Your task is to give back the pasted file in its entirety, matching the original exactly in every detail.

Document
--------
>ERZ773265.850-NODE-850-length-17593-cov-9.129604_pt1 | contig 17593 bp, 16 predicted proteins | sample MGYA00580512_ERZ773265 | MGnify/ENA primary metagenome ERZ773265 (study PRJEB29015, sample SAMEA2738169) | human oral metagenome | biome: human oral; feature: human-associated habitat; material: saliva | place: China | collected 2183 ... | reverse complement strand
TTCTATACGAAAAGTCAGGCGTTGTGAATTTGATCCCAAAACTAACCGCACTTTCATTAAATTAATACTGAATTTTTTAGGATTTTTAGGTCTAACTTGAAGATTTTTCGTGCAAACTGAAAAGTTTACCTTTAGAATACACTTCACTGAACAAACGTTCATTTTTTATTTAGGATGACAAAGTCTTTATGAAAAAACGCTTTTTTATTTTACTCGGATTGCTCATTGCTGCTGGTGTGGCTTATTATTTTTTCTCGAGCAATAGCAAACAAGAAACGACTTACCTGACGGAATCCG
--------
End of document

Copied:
>ERZ773265.850-NODE-850-length-17593-cov-9.129604_pt1 | contig 17593 bp, 16 predicted proteins | sample MGYA00580512_ERZ773265 | MGnify/ENA primary metagenome ERZ773265 (study PRJEB29015, sample SAMEA2738169) | human oral metagenome | biome: human oral; feature: human-associated habitat; material: saliva | place: China | collected 2183 ... | reverse complement strand
TTCTATACGAAAAGTCAGGCGTTGTGAATTTGATCCCAAAACTAACCGCACTTTCATTAAATTAATACTGAATTTTTTAGGATTTTTAGGTCTAACTTGAAGATTTTTCGTGCAAACTGAAAAGTTTACCTTTAGAATACACTTCACTGAACAAACGTTCATTTTTTATTTAGGATGACAAAGTCTTTATGAAAAAACGCTTTTTTATTTTACTCGGATTGCTCATTGCTGCTGGTGTGGCTTATTATTTTTTCTCGAGCAATAGCAAACAAGAAACGACTTACCTGACGGAATCCG